Ten big achievements of ISRO (compiled by HT):
Launching 104 satellites in a single mission, 2017: On February 15, 2017, ISRO garnered international attention when it launched 104 satellites using the PSLV and successfully managed to put these satellites into their desired orbit in one go. 101 were foreign satellites out of the 104 launched. It also included the Cartostat-2 series, India’s earth observation satellite.
Indian Regional Navigation Satellite System, 2016: The seven-satellite system created India’s very own satellite navigation system that could potentially offer services like terrestrial and marine navigation, disaster management, vehicle tracking and fleet management, navigation aide for hikers and travellers, visual and voice navigation for drivers. The launch of the 7th navigation satellite brought India much closer to the ‘GPS club’. Experts said an Indian-owned system will be particularly useful in times of war to gain positional accuracy.
Launching 20 satellites, 2016: Before it made the 104 satellite record, in June, ISRO launched 20 satellites in one mission, a personal best for the space agency. Apart from Isro’s own satellites and those built by university students in the country, the mission carried satellites from the US, Canada, Germany and Indonesia.
Reusable Launch Vehicle, 2016: In May, Isro successfully tested the Reusable Launch Vehicle — Technology Demonstrator (RLV-TD) that was built on a budget of Rs 95 crore. The winged flight vehicle — dubbed as India’s space shuttle — that glided back onto a virtual runway in the Bay of Bengal in a 10-minute mission was the first stage of a fully re-usable vehicle. A reusable launch vehicle can bring down launch costs by up to ten times.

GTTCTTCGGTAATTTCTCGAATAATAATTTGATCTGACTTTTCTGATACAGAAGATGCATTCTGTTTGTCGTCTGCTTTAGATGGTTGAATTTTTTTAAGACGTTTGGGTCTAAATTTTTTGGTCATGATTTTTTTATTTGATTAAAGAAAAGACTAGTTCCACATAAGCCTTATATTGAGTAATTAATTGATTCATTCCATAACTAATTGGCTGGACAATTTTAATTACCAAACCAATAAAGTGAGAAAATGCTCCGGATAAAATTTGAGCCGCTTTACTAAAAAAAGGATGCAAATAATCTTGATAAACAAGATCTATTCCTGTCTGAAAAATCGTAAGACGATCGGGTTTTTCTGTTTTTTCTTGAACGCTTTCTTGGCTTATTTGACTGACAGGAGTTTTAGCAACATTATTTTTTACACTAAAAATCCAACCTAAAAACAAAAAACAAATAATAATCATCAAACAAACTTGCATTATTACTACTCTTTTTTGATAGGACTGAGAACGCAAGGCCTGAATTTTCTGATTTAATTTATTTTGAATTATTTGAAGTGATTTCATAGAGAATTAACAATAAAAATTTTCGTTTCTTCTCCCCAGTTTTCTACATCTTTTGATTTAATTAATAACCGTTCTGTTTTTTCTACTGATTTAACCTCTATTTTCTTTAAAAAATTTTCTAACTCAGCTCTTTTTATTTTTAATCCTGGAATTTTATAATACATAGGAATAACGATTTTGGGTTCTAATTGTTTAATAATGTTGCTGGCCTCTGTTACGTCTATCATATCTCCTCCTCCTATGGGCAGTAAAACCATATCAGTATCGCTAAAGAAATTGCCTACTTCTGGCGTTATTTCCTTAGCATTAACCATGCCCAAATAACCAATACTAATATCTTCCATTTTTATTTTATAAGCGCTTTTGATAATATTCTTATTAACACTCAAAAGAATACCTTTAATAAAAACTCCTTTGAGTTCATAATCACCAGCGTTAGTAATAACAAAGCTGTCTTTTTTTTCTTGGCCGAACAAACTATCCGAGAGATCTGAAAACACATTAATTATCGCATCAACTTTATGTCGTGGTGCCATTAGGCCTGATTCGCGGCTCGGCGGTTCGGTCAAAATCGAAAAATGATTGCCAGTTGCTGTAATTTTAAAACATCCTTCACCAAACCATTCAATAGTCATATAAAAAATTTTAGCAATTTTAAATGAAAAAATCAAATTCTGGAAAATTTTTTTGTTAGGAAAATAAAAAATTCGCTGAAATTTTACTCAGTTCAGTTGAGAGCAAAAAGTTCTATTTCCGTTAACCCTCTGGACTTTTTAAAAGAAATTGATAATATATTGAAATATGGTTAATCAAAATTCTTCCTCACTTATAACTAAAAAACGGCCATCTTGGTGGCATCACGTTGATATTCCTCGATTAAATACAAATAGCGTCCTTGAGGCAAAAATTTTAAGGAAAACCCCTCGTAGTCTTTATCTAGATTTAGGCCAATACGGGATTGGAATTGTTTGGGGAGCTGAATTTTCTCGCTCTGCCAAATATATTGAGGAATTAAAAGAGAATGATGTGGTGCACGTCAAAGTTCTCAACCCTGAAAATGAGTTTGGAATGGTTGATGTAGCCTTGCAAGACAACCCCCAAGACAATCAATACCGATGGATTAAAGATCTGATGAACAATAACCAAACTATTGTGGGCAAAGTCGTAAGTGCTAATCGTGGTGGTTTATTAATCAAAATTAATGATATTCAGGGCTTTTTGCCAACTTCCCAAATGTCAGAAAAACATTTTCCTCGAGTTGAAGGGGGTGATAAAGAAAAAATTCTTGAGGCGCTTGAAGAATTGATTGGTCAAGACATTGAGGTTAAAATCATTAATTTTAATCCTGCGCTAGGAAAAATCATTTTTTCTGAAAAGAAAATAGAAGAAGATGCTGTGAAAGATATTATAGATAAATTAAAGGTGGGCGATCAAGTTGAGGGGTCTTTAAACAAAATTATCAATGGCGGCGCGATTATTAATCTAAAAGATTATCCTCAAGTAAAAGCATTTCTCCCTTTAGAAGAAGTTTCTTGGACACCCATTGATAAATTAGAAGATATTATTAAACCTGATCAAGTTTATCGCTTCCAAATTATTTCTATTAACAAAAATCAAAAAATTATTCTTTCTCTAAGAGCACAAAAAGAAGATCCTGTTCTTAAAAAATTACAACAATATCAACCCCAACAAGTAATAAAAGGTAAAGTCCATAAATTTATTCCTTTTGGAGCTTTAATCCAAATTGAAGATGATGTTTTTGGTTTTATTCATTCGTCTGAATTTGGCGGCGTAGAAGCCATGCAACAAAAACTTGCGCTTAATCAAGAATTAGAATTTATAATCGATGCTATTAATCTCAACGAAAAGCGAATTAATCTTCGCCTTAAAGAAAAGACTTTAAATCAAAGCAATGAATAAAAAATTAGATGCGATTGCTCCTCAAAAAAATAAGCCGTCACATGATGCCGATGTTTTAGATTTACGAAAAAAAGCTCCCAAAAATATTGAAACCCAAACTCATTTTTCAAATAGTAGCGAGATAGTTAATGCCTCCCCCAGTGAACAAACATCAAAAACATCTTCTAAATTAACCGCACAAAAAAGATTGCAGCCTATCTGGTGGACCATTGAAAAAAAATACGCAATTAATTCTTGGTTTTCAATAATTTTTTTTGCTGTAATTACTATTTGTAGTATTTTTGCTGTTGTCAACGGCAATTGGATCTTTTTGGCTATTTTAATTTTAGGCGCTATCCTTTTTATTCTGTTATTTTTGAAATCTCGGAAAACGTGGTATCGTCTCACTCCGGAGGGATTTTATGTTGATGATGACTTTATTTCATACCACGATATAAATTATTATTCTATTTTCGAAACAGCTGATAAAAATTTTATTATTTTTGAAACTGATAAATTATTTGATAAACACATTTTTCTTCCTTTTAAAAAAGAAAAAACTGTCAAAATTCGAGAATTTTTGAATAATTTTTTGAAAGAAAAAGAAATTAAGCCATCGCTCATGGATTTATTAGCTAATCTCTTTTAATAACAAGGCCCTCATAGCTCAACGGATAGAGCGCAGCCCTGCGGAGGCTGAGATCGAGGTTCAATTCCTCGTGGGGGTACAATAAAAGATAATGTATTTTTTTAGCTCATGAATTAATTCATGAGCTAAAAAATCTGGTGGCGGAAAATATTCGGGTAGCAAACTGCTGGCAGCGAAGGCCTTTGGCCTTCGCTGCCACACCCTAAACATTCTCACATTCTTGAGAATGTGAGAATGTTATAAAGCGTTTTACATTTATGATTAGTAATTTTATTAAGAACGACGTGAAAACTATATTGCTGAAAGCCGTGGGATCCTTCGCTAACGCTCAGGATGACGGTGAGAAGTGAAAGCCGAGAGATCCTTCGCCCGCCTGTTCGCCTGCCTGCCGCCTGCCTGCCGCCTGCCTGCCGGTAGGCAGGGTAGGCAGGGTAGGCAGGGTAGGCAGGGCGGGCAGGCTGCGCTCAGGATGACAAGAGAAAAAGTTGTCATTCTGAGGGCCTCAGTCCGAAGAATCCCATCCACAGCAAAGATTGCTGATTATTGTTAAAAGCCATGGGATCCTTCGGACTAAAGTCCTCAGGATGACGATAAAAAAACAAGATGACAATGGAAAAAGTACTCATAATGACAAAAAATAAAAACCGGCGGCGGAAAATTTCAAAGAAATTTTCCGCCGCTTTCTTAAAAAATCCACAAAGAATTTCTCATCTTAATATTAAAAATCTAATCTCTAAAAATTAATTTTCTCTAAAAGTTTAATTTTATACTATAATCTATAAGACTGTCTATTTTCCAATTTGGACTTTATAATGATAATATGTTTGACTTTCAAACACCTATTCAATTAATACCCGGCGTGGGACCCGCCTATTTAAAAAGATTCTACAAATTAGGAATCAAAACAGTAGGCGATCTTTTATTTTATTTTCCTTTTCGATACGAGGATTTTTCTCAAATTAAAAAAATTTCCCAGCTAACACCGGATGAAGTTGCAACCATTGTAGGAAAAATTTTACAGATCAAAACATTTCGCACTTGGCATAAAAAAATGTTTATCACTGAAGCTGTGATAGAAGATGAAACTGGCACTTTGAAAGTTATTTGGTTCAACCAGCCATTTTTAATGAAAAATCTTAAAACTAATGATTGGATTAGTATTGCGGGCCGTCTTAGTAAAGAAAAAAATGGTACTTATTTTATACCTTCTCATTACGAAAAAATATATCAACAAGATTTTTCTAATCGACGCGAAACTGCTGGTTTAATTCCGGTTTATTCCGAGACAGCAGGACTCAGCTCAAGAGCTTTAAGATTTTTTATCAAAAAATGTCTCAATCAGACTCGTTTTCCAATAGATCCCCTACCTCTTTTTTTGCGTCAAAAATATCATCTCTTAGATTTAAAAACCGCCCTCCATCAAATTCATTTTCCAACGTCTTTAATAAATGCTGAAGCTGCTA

Mangalyaan, 2014: India joined an exclusive global club when it successfully launched the Mars Orbiter Mission on a shoestring budget that was at least 10 times lower than a similar project by the US. Only the United States, Russia and Europe have previously sent missions to Mars, but what made India’s achievement stand out was that it succeeded on its first attempt, which even the Americans and the Soviets could not.
Chandrayaan, 2008: India’s first unmanned lunar probe was launched almost a decade ago and was a landmark in India’s space mission. ISRO joined an elite list of just six space organisations to send an orbiter to the moon. A Tricolour was hoisted on the moon but Isro lost contact with Chandrayaan soon after.
Polar Satellite Launch Vehicle, 1993: It was developed in the 1990s and has become the Indian space mission’s most reliable workhorse. The PSLV carried out its first mission in 1993 but its first successful outing was the next year. For the next 20 years, it launched various satellites for historic missions such as the Chandrayaan and Mangalyaan. PSLV remains a favourite among various organisations as a launch service provider and has launched over 40 satellites for 19 countries.
Indian National Satellite System (INSAT), 1983: Launched by ISRO, INSAT is a series of multi-purpose geostationary satellites. It helped with telecommunications, broadcasting, meteorology, and search and rescue operations. The satellites built a communication system all across Asia Pacific region. There are nine working satellites in the group.
Aryabhatta, 1975: The Aryabhata spacecraft that was named after the famous Indian astronomer was the country’s first satellite. It marked a milestone in India’s space programme because it was completely designed in the country and launched from a Russian facility in 1975. Known better by its popular name Insat, the system is a network of satellites that facilitates communications and broadcasting across the south Asian region. The first satellite in the series was placed into orbit in 1983 and ushered in a revolution in India’s television and radio broadcasting, telecommunications and meteorological sectors. Nine satellites are operational.